Interview with

Founder & Teacher,

Audio Transcript

What must I believe to be saved? And what truth, if I deny, will prove that I am unsaved? Theology and personal salvation is a hot topic in the inbox, based on your questions to us over the years. And it’s a broad category too, one that encompasses a lot of related questions, as we will see today.

This time the email comes from a twenty-year-old woman who writes this: “Pastor John, hello! I have been to many funerals in my young life — far too many, actually. The running theme of them all is that the person in the casket was nice and therefore is now in a better place. It’s all very thin cliché. Such a setting confronts me again and again with a massive question. And I think I know the answer intuitively, but I would like for you to put words to this.

“What role do personal theological convictions play in personal salvation? That’s what I never hear in these funerals. A text like Romans 10:9–10 has always come to my mind. What are some others? And how would you suggest a normal person like me, who doesn’t preach or write books, document my own theological heart convictions, the confessions of my mouth, in a way that can be recalled and remembered at my funeral, ‘when this poor lisping, stammering tongue lies silent’?”

This is a multilayered question. And every one of the layers — I see three, at least — is very important. And here they are (as I hear them) in the order that moves from the least to the most important, even though they’re all important.

Number one, the first layer relates to the kind of things that get said at a funeral that seem so disconnected from what really matters in a person’s life, especially in regard to the theological convictions that a person had.

Number two, another layer is how to live your life in such a way that you document your heart convictions so that they can be recalled at your funeral.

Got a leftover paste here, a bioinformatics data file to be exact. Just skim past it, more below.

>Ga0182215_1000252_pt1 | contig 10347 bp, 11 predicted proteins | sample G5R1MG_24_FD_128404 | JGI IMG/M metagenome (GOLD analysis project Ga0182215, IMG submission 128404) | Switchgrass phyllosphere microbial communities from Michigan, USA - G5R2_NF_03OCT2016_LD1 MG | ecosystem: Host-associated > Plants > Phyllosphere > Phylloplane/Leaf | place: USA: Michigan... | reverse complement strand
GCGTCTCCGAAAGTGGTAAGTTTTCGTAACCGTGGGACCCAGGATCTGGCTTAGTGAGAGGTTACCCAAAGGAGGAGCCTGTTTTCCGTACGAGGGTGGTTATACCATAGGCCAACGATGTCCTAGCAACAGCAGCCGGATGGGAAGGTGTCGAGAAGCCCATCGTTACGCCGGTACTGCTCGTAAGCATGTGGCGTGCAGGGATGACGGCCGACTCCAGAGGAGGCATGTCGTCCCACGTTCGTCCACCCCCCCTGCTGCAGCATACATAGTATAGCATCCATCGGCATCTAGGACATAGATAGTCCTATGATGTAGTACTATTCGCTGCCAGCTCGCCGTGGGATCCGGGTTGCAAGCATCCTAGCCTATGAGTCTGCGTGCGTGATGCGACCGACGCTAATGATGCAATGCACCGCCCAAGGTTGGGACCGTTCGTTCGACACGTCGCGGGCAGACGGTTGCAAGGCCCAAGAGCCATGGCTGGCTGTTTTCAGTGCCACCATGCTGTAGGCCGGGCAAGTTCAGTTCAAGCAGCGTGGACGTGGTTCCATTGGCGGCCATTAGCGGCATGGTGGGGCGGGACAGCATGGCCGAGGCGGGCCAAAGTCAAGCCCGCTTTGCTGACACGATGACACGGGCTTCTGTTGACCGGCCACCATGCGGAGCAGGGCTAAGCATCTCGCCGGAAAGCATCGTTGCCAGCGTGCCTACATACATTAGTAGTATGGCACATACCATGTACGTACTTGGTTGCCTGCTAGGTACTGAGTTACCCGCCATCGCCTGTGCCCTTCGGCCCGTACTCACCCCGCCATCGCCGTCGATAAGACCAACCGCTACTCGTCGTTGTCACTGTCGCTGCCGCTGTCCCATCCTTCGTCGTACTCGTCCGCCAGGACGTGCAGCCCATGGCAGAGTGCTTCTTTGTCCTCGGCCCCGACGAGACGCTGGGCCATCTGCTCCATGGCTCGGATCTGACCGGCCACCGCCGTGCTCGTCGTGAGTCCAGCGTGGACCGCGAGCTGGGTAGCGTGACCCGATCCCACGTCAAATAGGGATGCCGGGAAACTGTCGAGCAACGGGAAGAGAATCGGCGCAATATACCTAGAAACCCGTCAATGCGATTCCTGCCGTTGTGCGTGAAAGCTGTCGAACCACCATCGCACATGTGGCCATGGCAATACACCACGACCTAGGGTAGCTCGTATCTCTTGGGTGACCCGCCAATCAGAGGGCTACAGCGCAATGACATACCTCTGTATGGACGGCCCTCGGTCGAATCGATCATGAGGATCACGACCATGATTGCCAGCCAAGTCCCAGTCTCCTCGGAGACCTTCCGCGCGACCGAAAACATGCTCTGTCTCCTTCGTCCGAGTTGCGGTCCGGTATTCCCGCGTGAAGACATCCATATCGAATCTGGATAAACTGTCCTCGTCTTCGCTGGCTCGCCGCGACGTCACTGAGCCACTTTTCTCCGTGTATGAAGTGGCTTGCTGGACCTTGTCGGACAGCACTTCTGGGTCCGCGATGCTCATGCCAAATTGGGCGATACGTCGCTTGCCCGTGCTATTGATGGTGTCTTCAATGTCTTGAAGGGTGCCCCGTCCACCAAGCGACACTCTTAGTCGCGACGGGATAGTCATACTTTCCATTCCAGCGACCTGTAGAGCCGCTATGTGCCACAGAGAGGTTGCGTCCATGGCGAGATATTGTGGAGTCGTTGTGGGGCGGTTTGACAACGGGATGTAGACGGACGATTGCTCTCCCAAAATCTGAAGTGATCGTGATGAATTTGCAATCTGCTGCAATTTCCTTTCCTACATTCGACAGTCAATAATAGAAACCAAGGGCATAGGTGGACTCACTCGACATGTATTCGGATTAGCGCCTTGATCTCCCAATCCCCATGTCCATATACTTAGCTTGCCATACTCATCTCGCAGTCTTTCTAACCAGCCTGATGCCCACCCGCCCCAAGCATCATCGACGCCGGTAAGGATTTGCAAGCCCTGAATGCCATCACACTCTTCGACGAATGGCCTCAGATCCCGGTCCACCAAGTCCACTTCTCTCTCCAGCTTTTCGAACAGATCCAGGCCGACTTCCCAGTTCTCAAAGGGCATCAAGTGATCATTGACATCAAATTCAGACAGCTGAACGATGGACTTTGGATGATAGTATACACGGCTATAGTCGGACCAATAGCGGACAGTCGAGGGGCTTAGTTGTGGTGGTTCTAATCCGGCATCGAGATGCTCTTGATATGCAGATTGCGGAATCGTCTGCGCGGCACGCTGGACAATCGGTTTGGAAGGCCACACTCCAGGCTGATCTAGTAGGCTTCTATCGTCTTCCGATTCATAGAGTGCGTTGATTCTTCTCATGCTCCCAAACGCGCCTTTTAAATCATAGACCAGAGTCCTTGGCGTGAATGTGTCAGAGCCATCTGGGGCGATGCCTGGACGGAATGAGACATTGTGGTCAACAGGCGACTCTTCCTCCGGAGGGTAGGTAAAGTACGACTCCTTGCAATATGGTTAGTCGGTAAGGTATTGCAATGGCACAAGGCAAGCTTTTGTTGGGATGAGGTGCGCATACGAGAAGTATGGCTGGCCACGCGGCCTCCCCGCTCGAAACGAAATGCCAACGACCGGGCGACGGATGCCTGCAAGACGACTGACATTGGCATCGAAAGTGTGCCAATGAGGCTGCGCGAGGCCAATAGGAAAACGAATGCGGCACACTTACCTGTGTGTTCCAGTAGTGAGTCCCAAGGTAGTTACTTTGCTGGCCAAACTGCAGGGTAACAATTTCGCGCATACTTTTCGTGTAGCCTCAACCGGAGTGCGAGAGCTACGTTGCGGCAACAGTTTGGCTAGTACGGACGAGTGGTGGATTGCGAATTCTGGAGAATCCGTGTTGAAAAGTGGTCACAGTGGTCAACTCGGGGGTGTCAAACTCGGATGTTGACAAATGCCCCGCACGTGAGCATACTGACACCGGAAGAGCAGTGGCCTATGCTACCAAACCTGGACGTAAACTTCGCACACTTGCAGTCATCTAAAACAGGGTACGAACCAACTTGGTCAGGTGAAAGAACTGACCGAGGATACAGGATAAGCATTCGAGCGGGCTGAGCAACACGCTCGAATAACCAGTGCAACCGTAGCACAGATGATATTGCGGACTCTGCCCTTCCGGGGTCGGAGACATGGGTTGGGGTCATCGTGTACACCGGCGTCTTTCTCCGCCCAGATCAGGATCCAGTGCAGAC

And the third layer of the question (to use her very words) is this: “What role do personal theological convictions play in personal salvation?” Now, that’s really big. So, let me take these one at a time. I think they are moving increasingly important in order.

Live Your Convictions

Two things have to happen if you want the truth to be told about your spiritual life and your heart convictions at your own funeral. One is that you live that life (that’s the most important) and that you hold those convictions. The other is that spiritually discerning people need to speak at your funeral, because, if they’re not spiritually discerning, you know what they’re going to say. “She had a nice sense of humor.” “She made really good desserts.” “She made people really feel at home.”

“There needs to be a heart embrace of Jesus and a life of love that confirms the reality of our faith.”

Now, those are good things. It is good to be remembered for those things. But honestly, when we’re standing on the brink of eternity at a funeral, looking over the edge into heaven and hell, and a person has lived a life of devotion to Jesus and obedience to his word and worship of his glory and advancement of his mission — that person ought to have somebody who is able to articulate what they believed and how they lived it out, delicious desserts and all. All of it.

Active and Verbal

Second, she asks, “How do I live my life in such a way that I document my heart conviction so that they can be recalled at my funeral?” And I think the answer is this: Be active in your obedience to Jesus, and be verbal about your foundational biblical convictions. The Bible teaches both of these: active in your obedience, verbal in articulating what you believe biblically.

Jesus said that we should “let [our] light shine before others, so that they may see [our] good works and give glory to [our] Father who is in heaven” (Matthew 5:16), which is what you’d like people to do at your funeral: give glory to God because of your good deeds (1 Peter 2:12). And in Peter’s first epistle, he said that we Christians have been shown mercy so that we might “proclaim the excellencies of him who called [us] out of darkness into his marvelous light” (1 Peter 2:9). So, our lives are supposed to be visible in their good deeds and audible as we declare the truth of our biblical convictions about God, which are the foundation of those visible good deeds.